However, he is not going to retire. He's got too much riding on remaining a technically active player even if he never puts on his Philadelphia Flyers jersey again until he skates in some kind of old timer's exhibition several years from now.
Pronger suffered a concussion last November and never made it back into the lineup last season. General manager Paul Holmgren announced that Pronger was not going to return (source: ESPN.com) in mid-December because of the health problems he had that were associated with the concussion.
While there was a report of "some improvement" after Pronger visited University of Pittsburgh neurologists (source: Philly.com), it was not the type of improvement that would have put the future Hall of Fame defenseman on a path to returning to the ice.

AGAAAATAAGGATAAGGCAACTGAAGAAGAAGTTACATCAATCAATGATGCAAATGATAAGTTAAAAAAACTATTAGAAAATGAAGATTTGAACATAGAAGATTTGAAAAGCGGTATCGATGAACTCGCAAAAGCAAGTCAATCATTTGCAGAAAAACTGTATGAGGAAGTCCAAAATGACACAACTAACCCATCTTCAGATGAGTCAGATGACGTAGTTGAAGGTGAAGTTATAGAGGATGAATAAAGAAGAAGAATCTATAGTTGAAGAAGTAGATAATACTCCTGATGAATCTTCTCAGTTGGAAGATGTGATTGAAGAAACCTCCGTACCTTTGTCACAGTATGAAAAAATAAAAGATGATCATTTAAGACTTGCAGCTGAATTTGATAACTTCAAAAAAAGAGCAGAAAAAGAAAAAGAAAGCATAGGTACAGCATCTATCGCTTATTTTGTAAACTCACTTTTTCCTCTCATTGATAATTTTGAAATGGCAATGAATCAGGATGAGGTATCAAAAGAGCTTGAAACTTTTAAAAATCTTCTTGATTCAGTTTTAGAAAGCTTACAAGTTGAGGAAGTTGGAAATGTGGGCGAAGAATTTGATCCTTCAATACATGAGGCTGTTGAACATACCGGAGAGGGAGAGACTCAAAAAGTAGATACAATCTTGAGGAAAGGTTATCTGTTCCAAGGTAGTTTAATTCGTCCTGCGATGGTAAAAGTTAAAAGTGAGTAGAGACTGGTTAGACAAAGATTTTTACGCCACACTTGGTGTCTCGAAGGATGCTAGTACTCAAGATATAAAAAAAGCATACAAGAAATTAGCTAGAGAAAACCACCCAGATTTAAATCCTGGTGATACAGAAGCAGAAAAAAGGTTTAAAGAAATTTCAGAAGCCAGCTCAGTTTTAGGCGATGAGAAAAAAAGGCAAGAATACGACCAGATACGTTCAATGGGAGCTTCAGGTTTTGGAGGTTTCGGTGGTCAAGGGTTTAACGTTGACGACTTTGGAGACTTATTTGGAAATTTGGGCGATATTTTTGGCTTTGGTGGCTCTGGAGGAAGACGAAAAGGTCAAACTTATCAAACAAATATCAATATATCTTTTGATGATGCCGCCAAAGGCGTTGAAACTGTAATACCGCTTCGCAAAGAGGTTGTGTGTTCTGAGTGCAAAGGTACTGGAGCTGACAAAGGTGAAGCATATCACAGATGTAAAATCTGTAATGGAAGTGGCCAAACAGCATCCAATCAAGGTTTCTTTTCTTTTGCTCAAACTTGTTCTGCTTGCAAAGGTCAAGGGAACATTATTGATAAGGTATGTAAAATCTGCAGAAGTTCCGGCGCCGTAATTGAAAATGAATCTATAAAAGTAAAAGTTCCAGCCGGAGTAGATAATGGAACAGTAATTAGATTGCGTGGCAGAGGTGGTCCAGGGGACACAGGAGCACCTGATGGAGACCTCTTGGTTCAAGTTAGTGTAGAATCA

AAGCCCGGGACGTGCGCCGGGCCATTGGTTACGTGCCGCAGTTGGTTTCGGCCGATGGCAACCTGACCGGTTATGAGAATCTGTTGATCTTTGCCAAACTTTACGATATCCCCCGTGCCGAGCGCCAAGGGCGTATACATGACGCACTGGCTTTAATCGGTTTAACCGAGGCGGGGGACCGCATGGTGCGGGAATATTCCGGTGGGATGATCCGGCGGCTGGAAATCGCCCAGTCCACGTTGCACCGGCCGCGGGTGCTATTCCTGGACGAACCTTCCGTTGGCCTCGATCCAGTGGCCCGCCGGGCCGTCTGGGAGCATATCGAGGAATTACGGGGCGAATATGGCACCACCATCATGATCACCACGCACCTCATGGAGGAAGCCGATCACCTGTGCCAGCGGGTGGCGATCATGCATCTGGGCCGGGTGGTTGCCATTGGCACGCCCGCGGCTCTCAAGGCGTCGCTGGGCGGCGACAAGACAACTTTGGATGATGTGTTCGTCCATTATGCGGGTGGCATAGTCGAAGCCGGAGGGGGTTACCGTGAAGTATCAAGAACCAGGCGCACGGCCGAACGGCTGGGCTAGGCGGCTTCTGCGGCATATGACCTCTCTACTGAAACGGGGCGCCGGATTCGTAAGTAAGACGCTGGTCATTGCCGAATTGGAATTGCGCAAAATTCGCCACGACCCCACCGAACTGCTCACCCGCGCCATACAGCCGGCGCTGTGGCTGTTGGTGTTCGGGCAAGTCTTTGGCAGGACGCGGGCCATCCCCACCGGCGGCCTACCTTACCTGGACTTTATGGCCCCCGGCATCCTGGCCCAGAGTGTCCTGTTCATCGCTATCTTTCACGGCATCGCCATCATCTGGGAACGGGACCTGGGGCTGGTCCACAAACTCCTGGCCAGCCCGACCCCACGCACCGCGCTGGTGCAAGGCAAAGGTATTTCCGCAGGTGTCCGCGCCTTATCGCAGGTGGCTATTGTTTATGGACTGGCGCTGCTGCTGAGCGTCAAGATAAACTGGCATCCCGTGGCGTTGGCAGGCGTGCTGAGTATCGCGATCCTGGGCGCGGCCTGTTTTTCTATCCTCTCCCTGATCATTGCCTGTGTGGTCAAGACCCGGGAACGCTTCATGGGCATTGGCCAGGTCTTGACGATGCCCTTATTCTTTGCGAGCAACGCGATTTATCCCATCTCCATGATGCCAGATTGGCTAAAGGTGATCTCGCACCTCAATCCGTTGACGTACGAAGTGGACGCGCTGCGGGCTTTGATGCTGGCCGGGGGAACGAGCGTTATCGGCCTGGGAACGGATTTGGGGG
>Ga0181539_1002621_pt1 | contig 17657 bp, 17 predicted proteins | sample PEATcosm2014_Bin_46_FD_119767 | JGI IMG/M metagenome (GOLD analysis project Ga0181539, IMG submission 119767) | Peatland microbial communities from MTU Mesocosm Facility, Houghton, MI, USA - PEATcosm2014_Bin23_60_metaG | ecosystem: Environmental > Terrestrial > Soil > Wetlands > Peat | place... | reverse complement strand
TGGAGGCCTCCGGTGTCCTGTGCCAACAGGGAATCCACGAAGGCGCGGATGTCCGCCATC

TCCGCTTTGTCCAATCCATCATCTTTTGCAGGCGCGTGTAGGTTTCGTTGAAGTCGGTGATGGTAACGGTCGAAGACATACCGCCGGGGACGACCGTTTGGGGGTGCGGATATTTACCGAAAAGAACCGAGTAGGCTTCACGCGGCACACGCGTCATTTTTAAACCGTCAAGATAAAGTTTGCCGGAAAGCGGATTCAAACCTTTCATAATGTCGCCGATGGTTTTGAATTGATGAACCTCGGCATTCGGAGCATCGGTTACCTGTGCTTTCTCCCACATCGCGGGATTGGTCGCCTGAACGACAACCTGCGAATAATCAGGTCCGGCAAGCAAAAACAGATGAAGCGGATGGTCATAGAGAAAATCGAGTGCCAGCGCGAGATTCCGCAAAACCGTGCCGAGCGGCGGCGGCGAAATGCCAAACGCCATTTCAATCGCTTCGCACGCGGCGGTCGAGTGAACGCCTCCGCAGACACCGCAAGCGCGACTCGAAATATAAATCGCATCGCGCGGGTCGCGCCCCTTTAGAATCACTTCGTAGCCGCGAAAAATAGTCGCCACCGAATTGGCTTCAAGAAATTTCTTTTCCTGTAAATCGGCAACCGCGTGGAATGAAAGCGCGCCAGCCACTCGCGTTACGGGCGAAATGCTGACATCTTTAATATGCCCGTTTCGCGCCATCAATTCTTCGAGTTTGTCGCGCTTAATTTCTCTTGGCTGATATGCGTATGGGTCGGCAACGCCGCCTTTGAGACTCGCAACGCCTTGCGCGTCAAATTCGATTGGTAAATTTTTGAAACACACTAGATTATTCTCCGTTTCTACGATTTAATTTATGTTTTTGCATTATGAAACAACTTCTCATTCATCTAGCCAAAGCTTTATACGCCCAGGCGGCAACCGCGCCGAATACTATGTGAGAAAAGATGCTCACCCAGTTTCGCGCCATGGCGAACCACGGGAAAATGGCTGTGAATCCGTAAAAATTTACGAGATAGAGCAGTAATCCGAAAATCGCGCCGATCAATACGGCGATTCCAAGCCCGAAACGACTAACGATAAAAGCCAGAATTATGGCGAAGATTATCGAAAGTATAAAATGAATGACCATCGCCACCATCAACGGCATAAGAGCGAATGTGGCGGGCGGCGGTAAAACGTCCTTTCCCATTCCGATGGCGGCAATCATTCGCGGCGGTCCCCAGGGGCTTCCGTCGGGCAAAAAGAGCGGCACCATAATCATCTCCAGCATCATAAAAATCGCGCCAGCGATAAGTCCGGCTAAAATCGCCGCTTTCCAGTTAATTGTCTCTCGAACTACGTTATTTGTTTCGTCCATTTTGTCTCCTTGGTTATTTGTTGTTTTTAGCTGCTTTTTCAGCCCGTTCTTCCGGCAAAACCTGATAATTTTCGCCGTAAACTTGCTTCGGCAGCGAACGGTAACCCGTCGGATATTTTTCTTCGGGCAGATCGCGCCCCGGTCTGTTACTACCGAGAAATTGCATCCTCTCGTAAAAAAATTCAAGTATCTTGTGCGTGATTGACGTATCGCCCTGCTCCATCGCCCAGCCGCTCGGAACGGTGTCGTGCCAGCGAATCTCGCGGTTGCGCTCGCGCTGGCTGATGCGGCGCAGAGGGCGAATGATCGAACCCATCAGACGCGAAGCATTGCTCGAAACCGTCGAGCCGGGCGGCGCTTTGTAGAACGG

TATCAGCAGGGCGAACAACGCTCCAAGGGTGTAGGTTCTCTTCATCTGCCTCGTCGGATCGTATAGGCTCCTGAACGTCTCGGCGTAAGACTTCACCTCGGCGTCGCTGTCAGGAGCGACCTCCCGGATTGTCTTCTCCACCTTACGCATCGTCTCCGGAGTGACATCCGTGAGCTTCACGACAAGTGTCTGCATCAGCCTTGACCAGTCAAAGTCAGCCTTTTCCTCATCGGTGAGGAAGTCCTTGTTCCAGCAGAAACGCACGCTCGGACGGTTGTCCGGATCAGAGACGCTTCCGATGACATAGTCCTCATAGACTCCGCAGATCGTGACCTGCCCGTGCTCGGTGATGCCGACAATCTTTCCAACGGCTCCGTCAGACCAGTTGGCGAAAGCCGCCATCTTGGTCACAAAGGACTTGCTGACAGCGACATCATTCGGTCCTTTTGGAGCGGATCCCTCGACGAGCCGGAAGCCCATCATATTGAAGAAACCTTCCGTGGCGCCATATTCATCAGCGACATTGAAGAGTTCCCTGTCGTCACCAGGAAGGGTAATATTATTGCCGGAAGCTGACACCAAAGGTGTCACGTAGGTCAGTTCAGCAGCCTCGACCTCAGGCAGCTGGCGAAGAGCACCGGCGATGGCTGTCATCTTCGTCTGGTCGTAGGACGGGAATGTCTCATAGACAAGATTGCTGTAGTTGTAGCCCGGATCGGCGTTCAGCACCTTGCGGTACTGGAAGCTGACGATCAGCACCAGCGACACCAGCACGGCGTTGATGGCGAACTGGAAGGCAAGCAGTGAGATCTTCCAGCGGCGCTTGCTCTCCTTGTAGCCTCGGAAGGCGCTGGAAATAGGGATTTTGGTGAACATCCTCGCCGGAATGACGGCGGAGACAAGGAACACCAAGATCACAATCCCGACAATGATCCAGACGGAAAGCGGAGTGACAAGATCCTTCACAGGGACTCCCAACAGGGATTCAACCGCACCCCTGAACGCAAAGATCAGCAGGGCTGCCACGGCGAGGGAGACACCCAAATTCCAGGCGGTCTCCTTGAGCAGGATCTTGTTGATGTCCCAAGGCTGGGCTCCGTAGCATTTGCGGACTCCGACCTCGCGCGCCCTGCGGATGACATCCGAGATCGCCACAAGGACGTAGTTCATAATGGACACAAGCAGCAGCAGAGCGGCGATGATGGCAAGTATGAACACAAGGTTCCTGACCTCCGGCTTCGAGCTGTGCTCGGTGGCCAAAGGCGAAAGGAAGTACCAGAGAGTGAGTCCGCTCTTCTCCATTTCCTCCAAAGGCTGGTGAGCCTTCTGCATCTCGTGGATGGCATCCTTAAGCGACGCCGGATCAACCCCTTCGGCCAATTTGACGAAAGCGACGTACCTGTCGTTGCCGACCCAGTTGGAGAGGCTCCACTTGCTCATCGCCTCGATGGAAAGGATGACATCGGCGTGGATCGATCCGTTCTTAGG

He seems about as likely to return to action as Marc Savard of the Boston Bruins. Savard suffered a brutal concussion after absorbing a head shot from Pittsburgh's Matt Cooke in 2010. While he made a couple returns after that injury, Savard has not played since early in 2011 and it's unlikely he will ever play again either.
Pronger, 37, is not likely to officially retire.
Pronger signed a seven-year, $34.45 million contract that kicked in when he turned 35. Frank Servalli of the Philadelphia Daily News says the Flyers are on the hook for the full amount.
If Pronger was to retire, the team would have to take a salary-cap hit for the remainder of the salary. However, if he does not retire, the Flyers can put him on the long-term injury list and get cushion from the annual salary hit of $4.91 million.
So, don't expect Pronger to retire.
If the salary-cap rules change regarding injured players changes when the NHL and the NHL Players' Association finally hammer out a Collective Bargaining Agreement, the situation regarding Pronger and Savard could change.
But under the current rules, Pronger is not going to retire any time soon.
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